Agency Coordinating Body for Afghan Relief and Development

The Brussels Series 1 / ACF : Building a nation without leaving Afghans behind

Published: 09:28 AM 17-08-2016 Updated: 11:01 AM 21-09-2016
 
 
   
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Photo Copyright Sandra Calligaro/ ACF

Brussels Series

Ahead of the Brussels Conference, ACBAR presents the Brussels Series. Each week, find out about NGOs positions and statements about Afghanistan through a series of Oped, articles and interviews.

This week, the first episode of the Brussels Series is dedicated to Action contre la Faim (ACF) / Action against Hunger. To raise awareness on the humanitarian needs, ACF recently published a report: “Afghanistan: Where Humanitarian Concerns Do Not Match International Action”. Find the report here.

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The Brussels Series

OPED
Action contre la Faim: "Building a nation without leaving Afghans behind"

 

October 4-5 will mark an opportunity for Afghan, European and International leaders to take decisions for a better future of Afghan people. In October, international donors together with Afghan representatives and other partners will gather in Brussels to reaffirm financial commitments to the Afghan self-reliance.

From a humanitarian perspective, Action contre la Faim (ACF –Action against Hunger) highlights the crucial need for aid and development policies that reflect and aim to address the direct needs of the Afghan population. What is called for today, is an end to the use of aid for political goals. We must return to a more coherent and rational approach to the aid delivered in Afghanistan: working to contextualize, evaluate and adapt it to local needs and to implement effective monitoring systems focusing as much on project quality and impact as on good management.

Overview of humanitarian context and past commitments

Afghanistan is facing a widespread humanitarian crisis where humanitarian needs are fast growing, especially due to the increase of civilian casualties and displaced populations. Simultaneously, obstacles to humanitarian aid are rising, with an escalation of attacks against health workers and shrinking humanitarian space. In 2015, overall civilian casualties from conflict related violence increased by four per cent compared with 2014. In the first six months of 2016, the number of civilian casualties reached a record number since 2009. It is also estimated that in 2015, the number of people forcibly displaced by conflict increased by 96% compared with 2014.[1]

On top of the raging conflict, threats against aid workers are escalating, cutting access to aid and services for many Afghans in highly insecure areas. For example in Helmand province, ACF has to limit its activities to Lashkargah city only although high needs are identified outside the city borders. “Helmand is one of the least supported provinces in terms of humanitarian actors, and yet, the number of people in need never ceases to grow. Although as a humanitarian actor ACF aims to respond to the most vulnerable, but the quickly changing and volatile context often creates challenges to the work planned by the organisation”, - said Jerome Berson, ACF Field Coordinator in Helmand.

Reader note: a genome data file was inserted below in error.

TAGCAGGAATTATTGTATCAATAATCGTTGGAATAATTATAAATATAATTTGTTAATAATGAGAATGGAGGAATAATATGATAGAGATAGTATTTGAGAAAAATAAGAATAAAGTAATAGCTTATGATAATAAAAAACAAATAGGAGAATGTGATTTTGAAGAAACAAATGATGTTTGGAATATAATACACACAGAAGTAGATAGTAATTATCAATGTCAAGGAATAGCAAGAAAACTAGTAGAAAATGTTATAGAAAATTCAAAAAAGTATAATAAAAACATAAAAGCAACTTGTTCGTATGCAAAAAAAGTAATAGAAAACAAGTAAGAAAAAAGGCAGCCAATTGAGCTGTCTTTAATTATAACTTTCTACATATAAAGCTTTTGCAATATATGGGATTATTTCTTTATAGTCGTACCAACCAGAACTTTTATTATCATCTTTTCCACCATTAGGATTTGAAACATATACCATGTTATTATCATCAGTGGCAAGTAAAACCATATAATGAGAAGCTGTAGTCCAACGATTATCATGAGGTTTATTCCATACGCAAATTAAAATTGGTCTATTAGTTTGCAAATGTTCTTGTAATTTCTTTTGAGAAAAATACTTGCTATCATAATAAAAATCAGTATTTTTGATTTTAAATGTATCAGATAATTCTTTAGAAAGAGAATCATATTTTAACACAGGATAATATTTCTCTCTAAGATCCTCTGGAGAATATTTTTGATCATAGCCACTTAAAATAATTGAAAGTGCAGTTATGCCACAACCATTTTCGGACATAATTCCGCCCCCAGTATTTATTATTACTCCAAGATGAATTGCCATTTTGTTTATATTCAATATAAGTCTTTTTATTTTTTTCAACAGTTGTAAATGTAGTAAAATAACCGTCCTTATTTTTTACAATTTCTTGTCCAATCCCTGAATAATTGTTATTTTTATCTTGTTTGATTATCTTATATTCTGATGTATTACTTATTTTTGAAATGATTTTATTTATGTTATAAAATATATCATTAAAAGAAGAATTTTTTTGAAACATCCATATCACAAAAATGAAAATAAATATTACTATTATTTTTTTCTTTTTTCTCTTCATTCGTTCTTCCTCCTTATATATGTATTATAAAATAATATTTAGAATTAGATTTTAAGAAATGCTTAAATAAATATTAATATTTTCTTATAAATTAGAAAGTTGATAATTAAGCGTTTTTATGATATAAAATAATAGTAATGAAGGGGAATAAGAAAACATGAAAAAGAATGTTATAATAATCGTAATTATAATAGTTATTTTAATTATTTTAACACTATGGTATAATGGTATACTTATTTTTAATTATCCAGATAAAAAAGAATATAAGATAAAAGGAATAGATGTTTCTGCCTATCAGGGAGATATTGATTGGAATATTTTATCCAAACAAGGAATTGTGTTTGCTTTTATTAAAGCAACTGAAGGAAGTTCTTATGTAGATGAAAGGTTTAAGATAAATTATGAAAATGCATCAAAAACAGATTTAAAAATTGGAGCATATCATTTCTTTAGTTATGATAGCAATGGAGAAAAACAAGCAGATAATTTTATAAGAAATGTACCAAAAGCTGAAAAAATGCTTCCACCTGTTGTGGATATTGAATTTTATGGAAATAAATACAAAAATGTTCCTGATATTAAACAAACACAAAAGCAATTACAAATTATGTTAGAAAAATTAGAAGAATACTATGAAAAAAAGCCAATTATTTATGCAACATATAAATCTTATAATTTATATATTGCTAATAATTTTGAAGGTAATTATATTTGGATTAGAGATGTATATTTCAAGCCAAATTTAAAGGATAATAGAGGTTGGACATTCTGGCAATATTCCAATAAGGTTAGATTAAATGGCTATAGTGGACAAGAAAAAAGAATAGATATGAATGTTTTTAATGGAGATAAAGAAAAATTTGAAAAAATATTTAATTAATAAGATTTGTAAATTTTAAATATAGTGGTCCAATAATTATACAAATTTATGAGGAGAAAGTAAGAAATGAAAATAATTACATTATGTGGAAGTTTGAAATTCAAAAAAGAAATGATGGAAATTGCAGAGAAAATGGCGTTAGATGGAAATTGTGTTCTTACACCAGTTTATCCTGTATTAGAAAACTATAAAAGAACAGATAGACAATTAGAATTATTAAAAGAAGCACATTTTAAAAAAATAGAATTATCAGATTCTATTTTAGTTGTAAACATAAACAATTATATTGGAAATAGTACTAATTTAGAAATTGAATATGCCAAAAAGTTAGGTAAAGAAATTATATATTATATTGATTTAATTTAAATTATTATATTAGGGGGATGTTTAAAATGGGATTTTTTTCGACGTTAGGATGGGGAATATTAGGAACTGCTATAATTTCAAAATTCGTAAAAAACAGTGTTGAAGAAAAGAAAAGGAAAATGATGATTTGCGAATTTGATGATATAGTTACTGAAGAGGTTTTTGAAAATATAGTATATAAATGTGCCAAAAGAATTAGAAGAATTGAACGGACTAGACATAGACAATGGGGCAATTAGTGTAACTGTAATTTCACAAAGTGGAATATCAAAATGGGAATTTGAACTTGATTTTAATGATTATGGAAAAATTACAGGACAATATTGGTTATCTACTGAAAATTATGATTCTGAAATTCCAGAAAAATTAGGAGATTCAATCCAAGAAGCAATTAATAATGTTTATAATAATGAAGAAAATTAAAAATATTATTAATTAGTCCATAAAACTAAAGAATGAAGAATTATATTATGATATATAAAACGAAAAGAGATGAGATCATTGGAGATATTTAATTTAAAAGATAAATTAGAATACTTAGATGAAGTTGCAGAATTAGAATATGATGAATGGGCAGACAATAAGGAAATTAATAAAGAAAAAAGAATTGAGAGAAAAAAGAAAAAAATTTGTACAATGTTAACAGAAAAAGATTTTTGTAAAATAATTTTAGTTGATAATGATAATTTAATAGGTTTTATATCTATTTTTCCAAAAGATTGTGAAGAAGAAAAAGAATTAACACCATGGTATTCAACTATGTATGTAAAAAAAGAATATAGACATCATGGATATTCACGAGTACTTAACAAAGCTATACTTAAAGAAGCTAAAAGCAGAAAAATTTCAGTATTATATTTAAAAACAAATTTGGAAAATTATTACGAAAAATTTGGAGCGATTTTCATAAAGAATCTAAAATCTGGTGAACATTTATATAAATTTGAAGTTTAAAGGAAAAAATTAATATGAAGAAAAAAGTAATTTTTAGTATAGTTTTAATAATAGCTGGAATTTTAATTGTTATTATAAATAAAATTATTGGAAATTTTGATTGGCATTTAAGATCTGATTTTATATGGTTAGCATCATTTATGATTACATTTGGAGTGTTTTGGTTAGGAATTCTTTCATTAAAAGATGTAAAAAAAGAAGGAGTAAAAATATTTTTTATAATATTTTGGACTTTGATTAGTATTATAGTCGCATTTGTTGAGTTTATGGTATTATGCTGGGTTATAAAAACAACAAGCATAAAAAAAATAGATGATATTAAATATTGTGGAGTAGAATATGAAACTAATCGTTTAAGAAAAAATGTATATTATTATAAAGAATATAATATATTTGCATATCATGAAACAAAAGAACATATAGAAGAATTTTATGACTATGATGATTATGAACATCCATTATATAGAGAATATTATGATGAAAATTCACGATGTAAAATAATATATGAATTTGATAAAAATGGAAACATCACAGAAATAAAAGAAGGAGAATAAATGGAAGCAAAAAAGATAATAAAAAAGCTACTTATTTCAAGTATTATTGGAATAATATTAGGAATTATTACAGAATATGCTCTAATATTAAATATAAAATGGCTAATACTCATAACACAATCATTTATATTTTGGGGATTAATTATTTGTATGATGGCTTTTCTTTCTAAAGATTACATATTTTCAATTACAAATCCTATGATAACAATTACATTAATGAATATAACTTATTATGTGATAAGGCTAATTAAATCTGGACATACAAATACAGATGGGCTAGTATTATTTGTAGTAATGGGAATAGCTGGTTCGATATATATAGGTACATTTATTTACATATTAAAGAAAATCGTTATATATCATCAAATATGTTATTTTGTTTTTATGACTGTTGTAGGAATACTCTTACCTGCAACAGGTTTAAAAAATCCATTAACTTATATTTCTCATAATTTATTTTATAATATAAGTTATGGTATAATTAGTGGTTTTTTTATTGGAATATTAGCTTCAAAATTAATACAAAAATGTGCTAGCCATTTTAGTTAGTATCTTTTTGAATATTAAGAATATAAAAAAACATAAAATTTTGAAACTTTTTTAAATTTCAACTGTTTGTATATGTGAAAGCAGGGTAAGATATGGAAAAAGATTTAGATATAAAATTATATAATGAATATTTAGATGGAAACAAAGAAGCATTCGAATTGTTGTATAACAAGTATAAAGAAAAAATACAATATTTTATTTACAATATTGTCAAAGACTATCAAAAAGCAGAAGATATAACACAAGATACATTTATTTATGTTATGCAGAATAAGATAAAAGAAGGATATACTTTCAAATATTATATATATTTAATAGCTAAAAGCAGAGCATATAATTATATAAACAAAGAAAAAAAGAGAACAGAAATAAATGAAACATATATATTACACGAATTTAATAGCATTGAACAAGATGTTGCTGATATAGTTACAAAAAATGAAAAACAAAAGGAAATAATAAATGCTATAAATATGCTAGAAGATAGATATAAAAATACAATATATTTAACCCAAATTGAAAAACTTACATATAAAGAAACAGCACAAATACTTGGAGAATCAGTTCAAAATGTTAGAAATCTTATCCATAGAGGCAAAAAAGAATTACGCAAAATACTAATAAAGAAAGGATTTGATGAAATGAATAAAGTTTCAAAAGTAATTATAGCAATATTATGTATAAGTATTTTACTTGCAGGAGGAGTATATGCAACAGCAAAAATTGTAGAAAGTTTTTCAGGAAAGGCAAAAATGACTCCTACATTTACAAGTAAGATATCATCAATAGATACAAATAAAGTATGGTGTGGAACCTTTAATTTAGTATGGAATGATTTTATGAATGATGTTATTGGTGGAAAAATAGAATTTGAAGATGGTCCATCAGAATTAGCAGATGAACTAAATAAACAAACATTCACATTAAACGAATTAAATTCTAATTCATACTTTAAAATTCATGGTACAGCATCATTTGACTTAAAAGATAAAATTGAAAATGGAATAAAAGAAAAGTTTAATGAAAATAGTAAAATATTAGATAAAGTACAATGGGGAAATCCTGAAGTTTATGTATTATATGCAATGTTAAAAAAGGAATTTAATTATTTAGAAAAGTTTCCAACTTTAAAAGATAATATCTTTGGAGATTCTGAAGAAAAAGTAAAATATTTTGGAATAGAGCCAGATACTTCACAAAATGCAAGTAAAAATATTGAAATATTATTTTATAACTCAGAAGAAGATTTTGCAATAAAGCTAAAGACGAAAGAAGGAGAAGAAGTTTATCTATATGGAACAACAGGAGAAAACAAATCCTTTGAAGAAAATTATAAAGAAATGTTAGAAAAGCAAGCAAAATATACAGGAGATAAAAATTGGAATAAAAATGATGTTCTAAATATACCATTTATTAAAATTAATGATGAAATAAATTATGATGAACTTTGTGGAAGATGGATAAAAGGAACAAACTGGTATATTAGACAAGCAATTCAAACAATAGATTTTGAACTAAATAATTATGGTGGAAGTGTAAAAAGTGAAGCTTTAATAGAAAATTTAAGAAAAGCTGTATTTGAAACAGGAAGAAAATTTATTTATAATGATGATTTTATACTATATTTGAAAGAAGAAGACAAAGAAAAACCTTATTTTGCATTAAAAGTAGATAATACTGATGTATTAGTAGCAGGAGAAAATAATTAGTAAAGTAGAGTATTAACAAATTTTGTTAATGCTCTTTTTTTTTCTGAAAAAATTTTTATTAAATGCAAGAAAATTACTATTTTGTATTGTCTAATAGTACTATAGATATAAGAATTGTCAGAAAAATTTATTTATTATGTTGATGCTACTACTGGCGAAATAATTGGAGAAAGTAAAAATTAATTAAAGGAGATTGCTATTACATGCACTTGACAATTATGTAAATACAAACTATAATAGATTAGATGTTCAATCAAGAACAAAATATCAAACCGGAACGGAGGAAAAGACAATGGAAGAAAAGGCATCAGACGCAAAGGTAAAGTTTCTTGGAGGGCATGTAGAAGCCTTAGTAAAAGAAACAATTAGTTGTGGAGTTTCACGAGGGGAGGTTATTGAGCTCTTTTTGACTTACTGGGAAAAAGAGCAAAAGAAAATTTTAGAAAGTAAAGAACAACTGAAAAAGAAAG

In the last years, a number of senior officials meetings served to reaffirm the international support towards reinforcing security, governance and the rule of law in Afghanistan. As a result of Kabul meeting in 2015, the Self-Reliance Mutual Accountability Framework (SMAF) was adopted, detailing the partnership between donors and the Government regarding the reconstruction of Afghanistan in the next decade.

We think that the focus of this and other frameworks is entirely on governance and management of funds. Little consideration has been given to the humanitarian assistance and whether this assistance is reaching the people that are most in need. All involved actors need to recognize that Afghans continue to suffer in a state of emergency and that the current aid system does not sufficiently address the real needs of the Afghan people. While the state building and governance approach dominating development programs seeks to provide long term economic, social and political solutions, the immediate needs of the population in this highly unstable environment have to be addressed promptly.

Recommendations

On the path towards the Brussels Conference, ACF calls all the actors that will participate in the Conference to:

  • Reach a commitment for a better inclusion of frequent emergencies in their financial allocations, including population’s health needs, by assigning funds to contingency planning in mid and long term programs. Besides, Brussels final statement should explicitly acknowledge that the purpose of aid is primary to address the needs of the population in Afghanistan;
     
  • Set not only long term development, but also short term clearly defined and measurable population based goals (including specific benchmarks that would ensure better accountability), that are aligned with the long term development objectives of Afghanistan to strengthen the capacity of its national institutions;
  • Commit to improved civil society involvement in the formulation and the delivery of development policies by giving local NGOs and other national actors improved access to information of national policies development as well as their increased role in the implementation of development projects;
     
  • Focus on needs based approach aiming at alleviating the suffering of the Afghan population and refrain from politicizing aid programs either towards counter-terrorism objectives or limitation of migration.

 

[1] UNHCR, Conflict Induced Internal Displacement 2015: The Year in Review, 2016.

ACF recently published a report: “Afghanistan: Where Humanitarian Concerns Do Not Match International Action”. Find the report here